Bras have no connection to breast cancer, according to a new study from the University of Washington.

A popular belief held that post-menopausal women increase their risk of breast cancer by wearing the undergarments. The idea started as an effort to explain why women in developed countries have higher rates of breast cancer than adult females in the developing world.

Dressed To Kill: The Link Between Breast Cancer and Bras by Sydney Ross Singer and Soma Grismaijer presented evidence bra-wearing could encourage the development of breast cancers.

More than 1,500 women were studied by researchers investigating a possible link. Subjects included 590 women diagnosed with invasive lobular carcinoma (ILC), as well as 454 suffering from  invasive ductal carcinoma (IDC). All subjects were post-menopausal, and each initial diagnosis was made between the years 2000 and 2004. The remaining 469 subjects were free of the diseases.

The women were asked questions regarding their history of bra-wearing. These included the age at which they began wearing the garments, whether or not they wore bras with underwires. The amount of time the subjects wore the garments, and how usage changed over time, was also collected.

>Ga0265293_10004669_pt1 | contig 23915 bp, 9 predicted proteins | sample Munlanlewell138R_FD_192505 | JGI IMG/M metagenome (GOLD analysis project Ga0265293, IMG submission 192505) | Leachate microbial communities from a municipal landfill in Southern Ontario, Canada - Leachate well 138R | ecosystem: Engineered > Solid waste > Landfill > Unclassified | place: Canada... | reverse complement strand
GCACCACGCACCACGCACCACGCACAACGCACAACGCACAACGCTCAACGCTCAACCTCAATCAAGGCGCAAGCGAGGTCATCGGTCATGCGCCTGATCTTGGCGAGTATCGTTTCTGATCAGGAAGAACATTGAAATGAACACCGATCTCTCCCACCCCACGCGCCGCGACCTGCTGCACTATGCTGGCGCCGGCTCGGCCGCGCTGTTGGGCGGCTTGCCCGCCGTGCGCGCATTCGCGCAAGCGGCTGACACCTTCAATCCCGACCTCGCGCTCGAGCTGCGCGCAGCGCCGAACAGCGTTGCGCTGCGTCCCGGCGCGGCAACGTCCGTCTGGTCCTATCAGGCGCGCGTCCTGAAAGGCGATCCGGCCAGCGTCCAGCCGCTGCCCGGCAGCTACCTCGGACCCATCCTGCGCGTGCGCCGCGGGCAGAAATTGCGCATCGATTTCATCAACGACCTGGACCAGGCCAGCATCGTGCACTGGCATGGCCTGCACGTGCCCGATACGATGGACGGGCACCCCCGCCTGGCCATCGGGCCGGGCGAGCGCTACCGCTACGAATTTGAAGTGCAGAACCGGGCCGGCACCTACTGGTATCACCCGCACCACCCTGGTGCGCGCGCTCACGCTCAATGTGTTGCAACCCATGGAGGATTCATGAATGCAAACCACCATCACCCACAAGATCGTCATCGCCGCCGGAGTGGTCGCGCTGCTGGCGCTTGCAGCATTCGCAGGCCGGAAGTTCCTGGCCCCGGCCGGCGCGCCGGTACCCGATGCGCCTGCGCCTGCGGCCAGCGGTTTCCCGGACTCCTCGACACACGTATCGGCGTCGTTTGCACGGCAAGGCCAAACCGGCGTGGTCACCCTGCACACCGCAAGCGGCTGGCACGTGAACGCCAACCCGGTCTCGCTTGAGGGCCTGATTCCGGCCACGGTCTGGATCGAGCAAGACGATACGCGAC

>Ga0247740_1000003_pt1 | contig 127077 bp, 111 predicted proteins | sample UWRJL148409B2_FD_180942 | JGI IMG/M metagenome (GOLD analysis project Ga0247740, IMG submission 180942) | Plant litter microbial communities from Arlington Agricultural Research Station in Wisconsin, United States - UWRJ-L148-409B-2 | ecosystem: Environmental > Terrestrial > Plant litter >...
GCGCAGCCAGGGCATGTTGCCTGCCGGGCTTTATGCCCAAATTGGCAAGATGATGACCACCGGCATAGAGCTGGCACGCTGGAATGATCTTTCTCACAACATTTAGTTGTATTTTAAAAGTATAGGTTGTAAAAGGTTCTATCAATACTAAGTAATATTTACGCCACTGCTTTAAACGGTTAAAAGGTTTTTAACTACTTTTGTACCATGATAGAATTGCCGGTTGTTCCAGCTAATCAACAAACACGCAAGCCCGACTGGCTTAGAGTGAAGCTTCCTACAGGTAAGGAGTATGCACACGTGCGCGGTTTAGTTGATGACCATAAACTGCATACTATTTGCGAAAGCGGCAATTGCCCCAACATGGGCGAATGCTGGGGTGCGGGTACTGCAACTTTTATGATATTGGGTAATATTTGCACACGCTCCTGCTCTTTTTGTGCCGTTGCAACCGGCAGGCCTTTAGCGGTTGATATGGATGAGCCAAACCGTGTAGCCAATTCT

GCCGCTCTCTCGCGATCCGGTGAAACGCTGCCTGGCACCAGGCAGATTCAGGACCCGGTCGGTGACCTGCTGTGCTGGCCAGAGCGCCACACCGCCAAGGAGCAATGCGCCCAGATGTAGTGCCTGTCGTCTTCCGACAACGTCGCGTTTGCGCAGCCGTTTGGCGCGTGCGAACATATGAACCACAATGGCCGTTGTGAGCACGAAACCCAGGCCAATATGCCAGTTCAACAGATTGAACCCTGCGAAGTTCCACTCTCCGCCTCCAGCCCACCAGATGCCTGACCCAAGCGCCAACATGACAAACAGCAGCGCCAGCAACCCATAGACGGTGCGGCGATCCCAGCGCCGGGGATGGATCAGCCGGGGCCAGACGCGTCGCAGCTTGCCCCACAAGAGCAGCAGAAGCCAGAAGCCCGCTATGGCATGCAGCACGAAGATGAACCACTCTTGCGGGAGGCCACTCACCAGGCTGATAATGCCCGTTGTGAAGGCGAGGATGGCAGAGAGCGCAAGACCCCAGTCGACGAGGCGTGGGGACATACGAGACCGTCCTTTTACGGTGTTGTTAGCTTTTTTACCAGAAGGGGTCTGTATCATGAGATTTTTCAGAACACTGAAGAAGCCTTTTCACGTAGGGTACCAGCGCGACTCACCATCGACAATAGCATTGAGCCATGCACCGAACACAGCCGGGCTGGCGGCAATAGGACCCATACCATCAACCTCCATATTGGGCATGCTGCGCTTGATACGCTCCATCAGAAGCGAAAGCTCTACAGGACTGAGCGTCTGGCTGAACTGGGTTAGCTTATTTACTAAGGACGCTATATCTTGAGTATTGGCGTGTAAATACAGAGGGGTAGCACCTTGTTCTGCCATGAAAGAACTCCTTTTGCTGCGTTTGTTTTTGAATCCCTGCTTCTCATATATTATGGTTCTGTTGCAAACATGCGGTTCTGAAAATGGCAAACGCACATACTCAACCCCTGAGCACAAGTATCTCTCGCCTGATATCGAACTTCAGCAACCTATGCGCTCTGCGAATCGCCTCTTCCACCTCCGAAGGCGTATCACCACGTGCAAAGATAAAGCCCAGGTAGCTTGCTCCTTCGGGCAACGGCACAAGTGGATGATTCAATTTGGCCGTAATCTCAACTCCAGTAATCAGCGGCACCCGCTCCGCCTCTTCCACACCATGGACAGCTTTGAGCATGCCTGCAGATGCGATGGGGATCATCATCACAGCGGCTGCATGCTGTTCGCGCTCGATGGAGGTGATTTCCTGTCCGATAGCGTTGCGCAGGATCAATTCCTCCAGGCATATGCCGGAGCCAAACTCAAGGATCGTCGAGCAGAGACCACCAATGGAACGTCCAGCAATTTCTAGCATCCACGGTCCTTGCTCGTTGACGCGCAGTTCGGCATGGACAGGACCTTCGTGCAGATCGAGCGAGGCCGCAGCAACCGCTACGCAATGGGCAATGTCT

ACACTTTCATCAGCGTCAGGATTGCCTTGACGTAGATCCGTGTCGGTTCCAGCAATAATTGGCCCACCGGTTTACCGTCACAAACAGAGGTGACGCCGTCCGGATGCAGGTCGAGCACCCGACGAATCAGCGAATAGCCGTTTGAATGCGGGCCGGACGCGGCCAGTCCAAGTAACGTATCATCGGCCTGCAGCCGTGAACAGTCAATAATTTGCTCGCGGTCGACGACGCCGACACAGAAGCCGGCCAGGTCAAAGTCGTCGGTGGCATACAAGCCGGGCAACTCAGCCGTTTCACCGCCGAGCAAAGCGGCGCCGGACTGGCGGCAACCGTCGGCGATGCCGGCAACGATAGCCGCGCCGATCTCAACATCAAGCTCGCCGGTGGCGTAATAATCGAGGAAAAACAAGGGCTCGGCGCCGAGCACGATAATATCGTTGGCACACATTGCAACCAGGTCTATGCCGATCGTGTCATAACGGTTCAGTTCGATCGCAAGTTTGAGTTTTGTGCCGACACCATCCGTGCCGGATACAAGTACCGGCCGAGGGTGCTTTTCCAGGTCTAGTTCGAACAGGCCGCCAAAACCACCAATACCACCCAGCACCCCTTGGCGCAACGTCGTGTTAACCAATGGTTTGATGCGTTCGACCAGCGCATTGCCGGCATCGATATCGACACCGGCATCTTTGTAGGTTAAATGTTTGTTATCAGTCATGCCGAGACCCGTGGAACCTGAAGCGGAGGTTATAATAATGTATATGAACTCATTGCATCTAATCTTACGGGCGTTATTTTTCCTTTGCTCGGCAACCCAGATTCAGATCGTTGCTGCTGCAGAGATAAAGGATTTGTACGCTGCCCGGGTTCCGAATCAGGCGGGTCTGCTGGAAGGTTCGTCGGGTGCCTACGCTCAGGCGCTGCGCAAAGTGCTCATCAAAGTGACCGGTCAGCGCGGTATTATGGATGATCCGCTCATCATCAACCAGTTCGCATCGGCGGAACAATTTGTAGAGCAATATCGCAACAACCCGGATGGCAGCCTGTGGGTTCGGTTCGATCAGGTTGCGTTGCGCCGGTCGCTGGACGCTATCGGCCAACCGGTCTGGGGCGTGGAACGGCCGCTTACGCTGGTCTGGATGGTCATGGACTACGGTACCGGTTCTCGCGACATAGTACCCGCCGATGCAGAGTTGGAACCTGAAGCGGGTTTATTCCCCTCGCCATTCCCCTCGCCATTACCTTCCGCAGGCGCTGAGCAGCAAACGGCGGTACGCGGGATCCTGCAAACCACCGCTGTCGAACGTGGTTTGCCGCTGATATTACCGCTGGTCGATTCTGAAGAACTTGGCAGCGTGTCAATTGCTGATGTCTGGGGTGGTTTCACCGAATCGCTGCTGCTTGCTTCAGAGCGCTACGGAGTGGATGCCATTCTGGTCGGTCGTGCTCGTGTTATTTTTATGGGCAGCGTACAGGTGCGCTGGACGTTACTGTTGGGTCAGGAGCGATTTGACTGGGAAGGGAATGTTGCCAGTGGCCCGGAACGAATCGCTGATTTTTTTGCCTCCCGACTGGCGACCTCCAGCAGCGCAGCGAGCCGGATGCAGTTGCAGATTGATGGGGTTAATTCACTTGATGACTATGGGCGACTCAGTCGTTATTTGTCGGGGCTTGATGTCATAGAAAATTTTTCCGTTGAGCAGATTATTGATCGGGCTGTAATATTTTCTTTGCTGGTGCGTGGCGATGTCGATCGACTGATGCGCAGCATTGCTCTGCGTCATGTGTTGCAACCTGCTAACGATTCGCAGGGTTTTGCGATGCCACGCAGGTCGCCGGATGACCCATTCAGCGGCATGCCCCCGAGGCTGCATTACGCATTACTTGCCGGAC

No evidence was found in the study for the idea that wearing bra increases risks of breast cancer. Researchers carefully studied the data, attempting to find any connection between clithing habits of women and the two forms of cancer. No correlations could be found between either ILC or IDC and wearing of the undergarments.

"There has been some suggestion in the lay media that bra wearing may be a risk factor for breast cancer... Given very limited biological evidence supporting such a link between bra wearing and breast cancer risk, our results were not surprising. We knew that the biological plausibility of a link between bras and breast cancer was really weak," Lu Chen, a doctoral student at the University of Washington School of Public Health, said.

Sydney Ross Singer questioned why researchers only studied post menopausal women in the study, suggesting the team may have a "pro-bra bias." Researchers responded that all cancers, including the pair studied, become more common with age. In addition, they stated, most older women have worn bras longer than younger females, making any effect more apparent.

The American Cancer Society conducted a survey in 2002 showing six percent of women believe underwire bras can cause breast cancer. Nearly one-third of respondents - 31 percent - reported they did not know if there might be a connection.

Investigation of how wearing brassieres can affect the development of breast cancer was detailed in the journal Cancer Epidemiology, Biomarkers & Prevention.

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